Breaking news, folks. It's National Cyber Security Awareness Month. You heard it here first.
Likely not. For some of you, the very expression of cyber security awareness might make you cringe. Data was 'that' word for me a few years ago. When public education went the route of all things 'data-driven', each time I heard a department head or administrator talk about showing the data and data driven decisions, it was like nails scraping down a chalk board playing on a scratched CD.
While this month will be very much in your face with tips and strategies to stay safe online and be more security-minded in your professional and personal habits, there are some discussions that are worth having not just because it's October but because the industry needs some seriously skilled professionals.
The reality is that the skills required to combat emerging cyber threats differ significantly from those needed for day-to-day IT security. So, yes, it's critical that employees understand how to practice cyber hygiene in order to mitigate end user risks. What's of greater importance, though, is training the next generation of security professionals to thwart attackers.
In an era where cyber is a major risk to the nation’s security, Telos Corporation aims to generate a buzz across high school and college campuses. Working with young students, Telos’ Cyber Innovation Internship Program intends to prepare today's students for tomorrow's cyber security careers.
And, it sounds like a really cool program integrating science and business concepts into a 10-week-long engagement where interns are given a broader perspective on the issues organizations face every day.
"This year, students from various universities, including MIT, Stanford University, University of Virginia, Georgia Institute of Technology and Northern Virginia Community College, participated in the program, and they presented ideas for new products and solutions to address various security threats and challenges," said Richard Robinson, director of innovation and chief technology officer at Telos.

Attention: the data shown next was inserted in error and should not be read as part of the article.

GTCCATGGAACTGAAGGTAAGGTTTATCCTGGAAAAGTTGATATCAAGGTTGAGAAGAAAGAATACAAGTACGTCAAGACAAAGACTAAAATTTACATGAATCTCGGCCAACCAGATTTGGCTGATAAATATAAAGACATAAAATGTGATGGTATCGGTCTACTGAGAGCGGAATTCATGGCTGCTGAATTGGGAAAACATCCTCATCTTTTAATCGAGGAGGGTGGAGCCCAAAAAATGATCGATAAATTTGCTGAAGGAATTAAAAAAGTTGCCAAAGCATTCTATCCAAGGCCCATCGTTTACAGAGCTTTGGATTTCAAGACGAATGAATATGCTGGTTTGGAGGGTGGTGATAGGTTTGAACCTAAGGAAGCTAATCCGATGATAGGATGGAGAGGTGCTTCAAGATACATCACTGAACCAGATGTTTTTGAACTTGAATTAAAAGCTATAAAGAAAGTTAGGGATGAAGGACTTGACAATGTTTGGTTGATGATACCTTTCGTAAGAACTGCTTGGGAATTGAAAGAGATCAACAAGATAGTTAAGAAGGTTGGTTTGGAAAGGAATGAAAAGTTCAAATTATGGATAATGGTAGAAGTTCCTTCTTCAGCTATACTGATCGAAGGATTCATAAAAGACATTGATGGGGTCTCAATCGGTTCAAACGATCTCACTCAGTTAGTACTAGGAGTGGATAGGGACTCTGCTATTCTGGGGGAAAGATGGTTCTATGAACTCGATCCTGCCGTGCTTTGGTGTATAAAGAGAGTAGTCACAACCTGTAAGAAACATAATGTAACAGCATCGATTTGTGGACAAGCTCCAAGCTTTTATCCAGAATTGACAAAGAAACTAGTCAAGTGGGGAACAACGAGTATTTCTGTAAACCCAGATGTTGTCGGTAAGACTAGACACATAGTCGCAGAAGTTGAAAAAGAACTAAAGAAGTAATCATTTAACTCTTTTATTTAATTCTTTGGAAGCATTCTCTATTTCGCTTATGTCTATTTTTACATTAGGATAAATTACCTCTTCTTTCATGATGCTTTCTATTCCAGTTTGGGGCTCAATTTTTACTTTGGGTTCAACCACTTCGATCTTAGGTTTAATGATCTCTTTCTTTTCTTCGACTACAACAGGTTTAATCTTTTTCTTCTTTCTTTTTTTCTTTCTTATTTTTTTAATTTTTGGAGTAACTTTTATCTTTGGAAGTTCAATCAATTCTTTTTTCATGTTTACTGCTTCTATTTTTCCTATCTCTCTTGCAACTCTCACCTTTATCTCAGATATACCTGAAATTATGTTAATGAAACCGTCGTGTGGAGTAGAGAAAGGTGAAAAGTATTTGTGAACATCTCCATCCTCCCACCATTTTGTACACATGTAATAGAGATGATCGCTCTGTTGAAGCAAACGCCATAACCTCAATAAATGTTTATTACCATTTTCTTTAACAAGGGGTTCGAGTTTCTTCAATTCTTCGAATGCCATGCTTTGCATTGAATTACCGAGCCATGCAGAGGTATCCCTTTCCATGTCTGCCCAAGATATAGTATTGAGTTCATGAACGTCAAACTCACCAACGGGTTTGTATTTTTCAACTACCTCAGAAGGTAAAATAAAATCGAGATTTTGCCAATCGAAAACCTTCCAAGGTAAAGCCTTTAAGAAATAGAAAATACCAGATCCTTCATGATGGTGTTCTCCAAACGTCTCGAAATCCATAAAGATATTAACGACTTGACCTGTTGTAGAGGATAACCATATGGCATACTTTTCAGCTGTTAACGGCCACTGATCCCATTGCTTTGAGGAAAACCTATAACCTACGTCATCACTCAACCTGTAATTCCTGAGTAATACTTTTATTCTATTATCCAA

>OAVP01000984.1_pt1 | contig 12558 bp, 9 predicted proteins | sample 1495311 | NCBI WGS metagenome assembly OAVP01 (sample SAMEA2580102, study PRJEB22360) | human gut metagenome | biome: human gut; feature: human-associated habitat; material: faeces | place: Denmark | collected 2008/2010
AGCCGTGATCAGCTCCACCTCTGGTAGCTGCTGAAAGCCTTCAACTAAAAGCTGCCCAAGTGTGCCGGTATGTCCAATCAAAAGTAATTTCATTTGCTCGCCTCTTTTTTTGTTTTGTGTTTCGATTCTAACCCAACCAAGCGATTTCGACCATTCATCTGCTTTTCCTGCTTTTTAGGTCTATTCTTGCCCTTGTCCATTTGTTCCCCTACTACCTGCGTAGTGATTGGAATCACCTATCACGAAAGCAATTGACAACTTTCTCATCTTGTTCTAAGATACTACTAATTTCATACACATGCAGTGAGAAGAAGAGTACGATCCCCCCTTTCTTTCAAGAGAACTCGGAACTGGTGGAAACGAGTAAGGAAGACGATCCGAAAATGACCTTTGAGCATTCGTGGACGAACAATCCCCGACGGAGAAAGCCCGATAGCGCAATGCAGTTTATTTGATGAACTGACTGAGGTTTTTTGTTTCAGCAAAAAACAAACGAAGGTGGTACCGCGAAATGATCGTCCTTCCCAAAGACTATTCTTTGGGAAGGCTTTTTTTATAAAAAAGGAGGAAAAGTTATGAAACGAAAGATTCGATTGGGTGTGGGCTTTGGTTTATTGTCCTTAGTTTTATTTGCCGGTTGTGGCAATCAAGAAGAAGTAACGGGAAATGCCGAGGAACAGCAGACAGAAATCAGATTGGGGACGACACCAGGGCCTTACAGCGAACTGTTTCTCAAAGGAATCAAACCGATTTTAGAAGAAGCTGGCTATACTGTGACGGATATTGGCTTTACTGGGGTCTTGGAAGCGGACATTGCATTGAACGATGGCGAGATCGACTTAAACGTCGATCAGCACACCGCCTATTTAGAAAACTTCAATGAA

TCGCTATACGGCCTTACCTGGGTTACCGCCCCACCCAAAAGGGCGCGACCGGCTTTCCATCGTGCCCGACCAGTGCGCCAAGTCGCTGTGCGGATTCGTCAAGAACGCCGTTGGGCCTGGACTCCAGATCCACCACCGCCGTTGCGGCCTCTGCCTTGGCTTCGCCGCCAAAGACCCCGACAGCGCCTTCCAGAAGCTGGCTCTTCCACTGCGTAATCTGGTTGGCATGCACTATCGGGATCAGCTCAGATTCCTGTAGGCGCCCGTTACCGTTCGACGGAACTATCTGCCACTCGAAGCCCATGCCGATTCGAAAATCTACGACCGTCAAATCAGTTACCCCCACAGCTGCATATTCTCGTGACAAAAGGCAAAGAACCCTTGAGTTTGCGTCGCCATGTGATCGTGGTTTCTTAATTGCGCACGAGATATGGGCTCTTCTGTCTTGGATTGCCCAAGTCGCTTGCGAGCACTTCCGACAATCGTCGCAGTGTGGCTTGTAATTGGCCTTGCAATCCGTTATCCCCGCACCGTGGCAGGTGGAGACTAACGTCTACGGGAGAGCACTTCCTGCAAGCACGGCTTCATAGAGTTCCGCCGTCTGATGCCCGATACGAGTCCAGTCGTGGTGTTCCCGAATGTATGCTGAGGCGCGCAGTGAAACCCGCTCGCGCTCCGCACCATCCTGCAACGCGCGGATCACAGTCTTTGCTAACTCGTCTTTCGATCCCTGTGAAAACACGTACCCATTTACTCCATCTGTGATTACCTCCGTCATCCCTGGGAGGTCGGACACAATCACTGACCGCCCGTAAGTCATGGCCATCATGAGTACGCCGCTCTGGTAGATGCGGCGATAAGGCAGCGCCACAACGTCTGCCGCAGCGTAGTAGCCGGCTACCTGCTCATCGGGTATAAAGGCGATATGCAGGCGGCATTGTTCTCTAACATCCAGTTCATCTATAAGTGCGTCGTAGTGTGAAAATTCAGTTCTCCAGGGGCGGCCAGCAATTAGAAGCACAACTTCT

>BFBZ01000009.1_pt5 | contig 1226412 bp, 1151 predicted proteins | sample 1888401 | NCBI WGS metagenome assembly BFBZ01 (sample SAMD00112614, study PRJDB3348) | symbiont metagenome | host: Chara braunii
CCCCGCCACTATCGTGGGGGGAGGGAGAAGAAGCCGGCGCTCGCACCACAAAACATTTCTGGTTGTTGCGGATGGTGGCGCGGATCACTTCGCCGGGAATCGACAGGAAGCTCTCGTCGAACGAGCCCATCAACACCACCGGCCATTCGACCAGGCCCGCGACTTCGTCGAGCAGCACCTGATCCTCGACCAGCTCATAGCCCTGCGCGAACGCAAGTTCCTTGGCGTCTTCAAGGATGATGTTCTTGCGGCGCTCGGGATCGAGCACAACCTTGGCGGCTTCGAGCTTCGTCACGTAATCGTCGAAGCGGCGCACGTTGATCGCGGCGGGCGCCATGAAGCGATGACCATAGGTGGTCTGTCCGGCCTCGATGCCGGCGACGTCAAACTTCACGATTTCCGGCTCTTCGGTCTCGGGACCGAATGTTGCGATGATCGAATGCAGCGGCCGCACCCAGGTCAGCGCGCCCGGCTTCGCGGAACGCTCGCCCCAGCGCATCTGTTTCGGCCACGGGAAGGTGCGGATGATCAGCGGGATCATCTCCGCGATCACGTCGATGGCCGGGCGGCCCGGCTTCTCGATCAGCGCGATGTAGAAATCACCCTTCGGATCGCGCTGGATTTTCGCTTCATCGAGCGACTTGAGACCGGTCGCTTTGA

In its third year, the internship program is fluid and self-informing. Robinson said, "It has evolved a little further from what we did in the prior year. We identify promising students and introduce them to cyber and business through a business curriculum and partner them with places like the Department of Energy or DOD where they can work with the technology developed by the government agencies."
Three years ago, they recruited at local high schools and met with computer science and robotics clubs to pull together the first team of students. "They worked with the DOE lab who gave technology to the students," said Robinson.
As the students learned through the business curriculum, they were also challenged with finding a way to develop a commercial opportunity for the technology that might otherwise go unused.
"One problem that wasn’t a problem for the interns but was a recurring difficulty for the national labs was that they develop technology for a particular stakeholder," said Robinson.
"The stakeholder asks them to develop a particular technology, then the lab is left with intellectual assets which could have applicability in commercial markets. A lot of the agencies aren’t structured to take what it is that they want and continue to develop it," he continued.
Apparently, there is a wealth of cyber-related technologies that are built for a particular purpose, but there hasn't traditionally been an additional development opportunity or a commercialization path. Through their combination of the computer science and business curriculum, Telos is creating an advanced opportunity for the technology, but at the same time teaching kids about innovation and entrepreneurship.
"In the second year, we engaged with selected technologies we thought were in line with our commercialized business. We got licensing agreements to get the software or hardware for the product," Robinson said.
Still, this year they have made necessary changes to improve the internship considering regulatory issues that might compromise advanced development opportunities. Over the course of the 10 weeks, the students work with the labs and go through the business process, which all culminates in their presenting to a shark tank.
Robinson said it has been an opportunity for Telos to contribute to the work force. "It's good to have an influx of students and different generations working together to build an educated work force. Things aren’t in silos anymore. They understand how the technology applies to business, and we get folks involved in cyber security."
There are a handful of students for whom Telos has very high expectations, but I would argue that the industry should set higher expectations for young students and do more to train kids to think about security in more innovative ways that challenge them to do more than take steps to stay safe online.
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